Last modified: 28 March 2017

#### Abstract

Discrete choice models are often estimated at the level of individual decision-makers units such as individuals or households but used to predict an aggregate quantity like the market share of clean cars or an average response to a policy change. There are so many sources that contribute to uncertainty in prediction. Some of them arise from data, but also from the uncertainties in models specifications. To show, any source of uncertainty, the models must provide the probability distribution of forecast, rather than simply make point predictions (Sims; 1986). In discrete choice models, the consistent way of aggregating over individuals is sample enumeration (Train; 2009, p. 31). In the sample enumeration method, the choice probabilities are aggregated over all individuals. However, this method will give us point prediction. To get a distribution of prediction, one has to simulate the choice model. We show with a case study that the simulated variance of an aggregate prediction is very small. Therefore, the distribution of the prediction is very sharp centered around the mean. We argue that any model estimated on a large amount of individuals that are assumed to be independent will have a problem in replicating the variance of the aggregate prediction. The reason is the sum of many independent decisions would cause the prediction errors to be offset.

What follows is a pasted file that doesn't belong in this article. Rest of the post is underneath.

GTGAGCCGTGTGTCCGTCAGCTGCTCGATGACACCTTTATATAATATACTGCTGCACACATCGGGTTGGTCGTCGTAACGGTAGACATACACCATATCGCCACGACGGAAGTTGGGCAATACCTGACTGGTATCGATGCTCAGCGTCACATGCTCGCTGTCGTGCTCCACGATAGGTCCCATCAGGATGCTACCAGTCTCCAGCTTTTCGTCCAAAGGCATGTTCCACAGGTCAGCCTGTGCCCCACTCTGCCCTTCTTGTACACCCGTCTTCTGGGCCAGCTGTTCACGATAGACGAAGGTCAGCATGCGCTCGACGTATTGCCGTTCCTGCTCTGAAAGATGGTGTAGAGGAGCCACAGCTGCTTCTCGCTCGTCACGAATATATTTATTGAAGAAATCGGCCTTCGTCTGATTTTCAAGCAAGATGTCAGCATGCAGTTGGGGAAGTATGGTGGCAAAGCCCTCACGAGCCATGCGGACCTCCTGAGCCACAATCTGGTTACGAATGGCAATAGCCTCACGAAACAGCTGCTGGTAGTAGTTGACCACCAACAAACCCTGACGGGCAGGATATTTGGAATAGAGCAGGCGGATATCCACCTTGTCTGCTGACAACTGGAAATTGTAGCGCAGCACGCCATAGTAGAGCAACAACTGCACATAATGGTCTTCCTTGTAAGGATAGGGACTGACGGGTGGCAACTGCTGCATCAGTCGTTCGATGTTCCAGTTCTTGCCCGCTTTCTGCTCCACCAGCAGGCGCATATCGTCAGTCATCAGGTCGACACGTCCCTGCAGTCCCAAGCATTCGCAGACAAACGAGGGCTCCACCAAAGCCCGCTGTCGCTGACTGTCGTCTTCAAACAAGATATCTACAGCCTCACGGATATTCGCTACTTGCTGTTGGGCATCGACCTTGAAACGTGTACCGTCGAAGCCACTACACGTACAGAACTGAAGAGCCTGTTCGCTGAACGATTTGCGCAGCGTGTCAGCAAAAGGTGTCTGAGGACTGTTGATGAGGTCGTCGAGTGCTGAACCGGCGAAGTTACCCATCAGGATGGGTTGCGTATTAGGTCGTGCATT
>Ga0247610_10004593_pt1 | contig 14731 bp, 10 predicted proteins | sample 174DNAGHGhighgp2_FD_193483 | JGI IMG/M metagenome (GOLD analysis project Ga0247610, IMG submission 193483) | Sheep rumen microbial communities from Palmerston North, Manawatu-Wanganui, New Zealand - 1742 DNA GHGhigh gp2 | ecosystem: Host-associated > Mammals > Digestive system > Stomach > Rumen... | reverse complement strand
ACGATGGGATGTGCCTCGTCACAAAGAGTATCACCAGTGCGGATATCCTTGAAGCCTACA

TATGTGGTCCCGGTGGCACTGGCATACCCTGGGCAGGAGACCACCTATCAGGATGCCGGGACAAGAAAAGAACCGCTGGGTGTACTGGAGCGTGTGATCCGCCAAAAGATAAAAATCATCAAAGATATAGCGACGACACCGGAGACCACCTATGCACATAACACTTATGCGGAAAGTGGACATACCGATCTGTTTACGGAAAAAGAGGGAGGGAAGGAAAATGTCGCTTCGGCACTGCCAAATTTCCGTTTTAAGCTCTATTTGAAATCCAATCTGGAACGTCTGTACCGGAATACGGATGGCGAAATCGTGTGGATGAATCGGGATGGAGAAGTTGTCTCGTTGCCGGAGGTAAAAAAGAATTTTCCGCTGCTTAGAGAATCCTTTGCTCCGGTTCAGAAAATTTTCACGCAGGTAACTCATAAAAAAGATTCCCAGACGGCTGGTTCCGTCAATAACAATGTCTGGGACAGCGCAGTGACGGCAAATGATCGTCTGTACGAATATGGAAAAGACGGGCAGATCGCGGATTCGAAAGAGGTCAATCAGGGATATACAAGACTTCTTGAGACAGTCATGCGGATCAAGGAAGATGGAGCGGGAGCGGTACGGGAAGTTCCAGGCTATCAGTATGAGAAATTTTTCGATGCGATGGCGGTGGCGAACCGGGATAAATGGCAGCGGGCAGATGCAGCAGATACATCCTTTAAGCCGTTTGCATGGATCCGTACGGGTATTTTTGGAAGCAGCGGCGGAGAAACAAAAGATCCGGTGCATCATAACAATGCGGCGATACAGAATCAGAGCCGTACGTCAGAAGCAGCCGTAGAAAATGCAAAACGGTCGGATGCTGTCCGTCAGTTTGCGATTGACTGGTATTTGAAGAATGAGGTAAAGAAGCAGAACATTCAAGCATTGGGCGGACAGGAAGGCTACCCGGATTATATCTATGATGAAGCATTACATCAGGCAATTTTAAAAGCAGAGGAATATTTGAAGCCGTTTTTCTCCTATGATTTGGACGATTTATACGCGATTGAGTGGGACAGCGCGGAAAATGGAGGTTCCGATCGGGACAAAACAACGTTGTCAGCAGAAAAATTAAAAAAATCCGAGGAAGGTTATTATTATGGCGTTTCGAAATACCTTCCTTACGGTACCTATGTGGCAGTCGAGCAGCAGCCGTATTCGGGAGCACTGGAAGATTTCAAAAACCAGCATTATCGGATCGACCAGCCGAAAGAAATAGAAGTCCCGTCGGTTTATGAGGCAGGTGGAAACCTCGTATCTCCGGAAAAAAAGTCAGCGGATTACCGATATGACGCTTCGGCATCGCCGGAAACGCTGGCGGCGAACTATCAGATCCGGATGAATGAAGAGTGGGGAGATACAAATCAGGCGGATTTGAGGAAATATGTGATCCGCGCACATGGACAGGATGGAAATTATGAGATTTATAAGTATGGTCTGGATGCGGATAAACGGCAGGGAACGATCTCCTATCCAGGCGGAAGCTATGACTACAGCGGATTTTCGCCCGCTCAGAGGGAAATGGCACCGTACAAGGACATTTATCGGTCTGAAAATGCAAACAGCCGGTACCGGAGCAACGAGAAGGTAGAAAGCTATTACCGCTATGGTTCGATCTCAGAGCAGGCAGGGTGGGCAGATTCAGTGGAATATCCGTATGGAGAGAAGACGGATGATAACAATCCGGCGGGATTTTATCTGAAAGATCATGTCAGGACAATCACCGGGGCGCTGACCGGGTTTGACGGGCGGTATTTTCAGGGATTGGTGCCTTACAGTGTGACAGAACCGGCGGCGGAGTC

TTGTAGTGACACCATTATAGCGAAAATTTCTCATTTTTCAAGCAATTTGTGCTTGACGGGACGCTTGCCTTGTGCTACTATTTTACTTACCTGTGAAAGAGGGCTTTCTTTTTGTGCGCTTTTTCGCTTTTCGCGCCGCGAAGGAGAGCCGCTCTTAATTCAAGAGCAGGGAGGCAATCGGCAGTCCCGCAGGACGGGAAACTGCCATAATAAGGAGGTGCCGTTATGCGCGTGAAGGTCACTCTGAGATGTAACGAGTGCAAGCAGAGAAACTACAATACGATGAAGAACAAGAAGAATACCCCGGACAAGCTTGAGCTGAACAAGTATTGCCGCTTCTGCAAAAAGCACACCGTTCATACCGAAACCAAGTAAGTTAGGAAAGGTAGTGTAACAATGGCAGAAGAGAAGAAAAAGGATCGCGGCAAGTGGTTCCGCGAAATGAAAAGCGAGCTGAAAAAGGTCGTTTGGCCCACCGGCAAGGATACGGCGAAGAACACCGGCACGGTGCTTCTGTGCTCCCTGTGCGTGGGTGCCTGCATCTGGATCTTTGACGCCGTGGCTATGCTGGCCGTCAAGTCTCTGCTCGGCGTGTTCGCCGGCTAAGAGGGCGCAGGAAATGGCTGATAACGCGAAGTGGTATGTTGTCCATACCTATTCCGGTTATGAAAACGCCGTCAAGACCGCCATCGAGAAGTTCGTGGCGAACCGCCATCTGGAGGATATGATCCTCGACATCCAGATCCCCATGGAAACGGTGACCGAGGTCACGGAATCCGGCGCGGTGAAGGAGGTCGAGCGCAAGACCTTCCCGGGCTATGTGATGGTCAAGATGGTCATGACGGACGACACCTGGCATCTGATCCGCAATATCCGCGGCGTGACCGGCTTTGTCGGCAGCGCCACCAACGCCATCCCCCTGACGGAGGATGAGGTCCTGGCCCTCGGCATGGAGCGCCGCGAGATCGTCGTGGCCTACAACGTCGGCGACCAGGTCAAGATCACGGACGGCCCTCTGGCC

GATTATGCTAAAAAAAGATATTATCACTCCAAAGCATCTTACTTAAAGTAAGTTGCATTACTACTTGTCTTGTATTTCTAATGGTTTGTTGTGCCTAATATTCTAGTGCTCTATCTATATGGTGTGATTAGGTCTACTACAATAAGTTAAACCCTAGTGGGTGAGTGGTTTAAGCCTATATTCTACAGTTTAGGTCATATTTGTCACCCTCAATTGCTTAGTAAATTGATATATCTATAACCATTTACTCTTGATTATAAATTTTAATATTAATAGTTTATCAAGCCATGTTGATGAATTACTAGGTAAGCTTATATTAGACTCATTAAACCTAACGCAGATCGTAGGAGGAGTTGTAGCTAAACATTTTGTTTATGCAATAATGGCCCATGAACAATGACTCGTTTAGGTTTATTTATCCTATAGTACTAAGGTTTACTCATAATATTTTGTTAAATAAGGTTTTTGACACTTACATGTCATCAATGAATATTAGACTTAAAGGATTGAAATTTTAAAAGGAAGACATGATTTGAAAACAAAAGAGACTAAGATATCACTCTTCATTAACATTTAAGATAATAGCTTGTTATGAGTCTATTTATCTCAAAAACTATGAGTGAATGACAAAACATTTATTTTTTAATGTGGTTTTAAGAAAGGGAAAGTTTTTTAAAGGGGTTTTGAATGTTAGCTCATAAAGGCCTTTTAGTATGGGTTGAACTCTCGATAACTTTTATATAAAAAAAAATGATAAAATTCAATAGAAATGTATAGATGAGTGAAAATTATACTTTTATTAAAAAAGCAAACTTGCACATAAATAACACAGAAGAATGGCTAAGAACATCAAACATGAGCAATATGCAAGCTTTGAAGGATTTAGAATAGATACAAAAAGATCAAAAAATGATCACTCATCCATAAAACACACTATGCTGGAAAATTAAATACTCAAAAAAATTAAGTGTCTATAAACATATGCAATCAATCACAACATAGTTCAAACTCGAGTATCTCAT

We propose to tackle the aggregate prediction problem by employing and developing model combination methods to combine aggregate and disaggregate models. Aggregate models are estimated at the level of aggregate prediction. By combining aggregate model with logit models, the forecast error between observed data and model aggregate prediction will be captured. The model combination has been used in different fields and, in general, has shown improvement in prediction performance (for reviews see e.g. Clemen; 1989; Hoeting et al.; 1999). However, to the best of our knowledge, model combination has not been used for tackling the aggregate prediction problem. Combining logit models with aggregate models, in addition to solving the problem of aggregation over individuals, can benefit from possibility of more precise specification of aggregate equations due to the fewer numbers of interactions available at aggregate level (Grunfeld and Griliches; 1960) and the aggregate data could be measure more accurately (Aigner and Goldfeld ;1974).

We use the model combination approach both at the aggregate and disaggregate level using mixture models and latent variable model approaches. We address the problem of combining models that are estimated at different aggregation levels and propose to use the aggregate likelihood to combine them at the aggregate level. The aggregate likelihood is the likelihood of aggregate data given the aggregate point prediction of the model. We suggest using the aggregate likelihood in the model combination and selection when the purpose of modeling is aggregate prediction.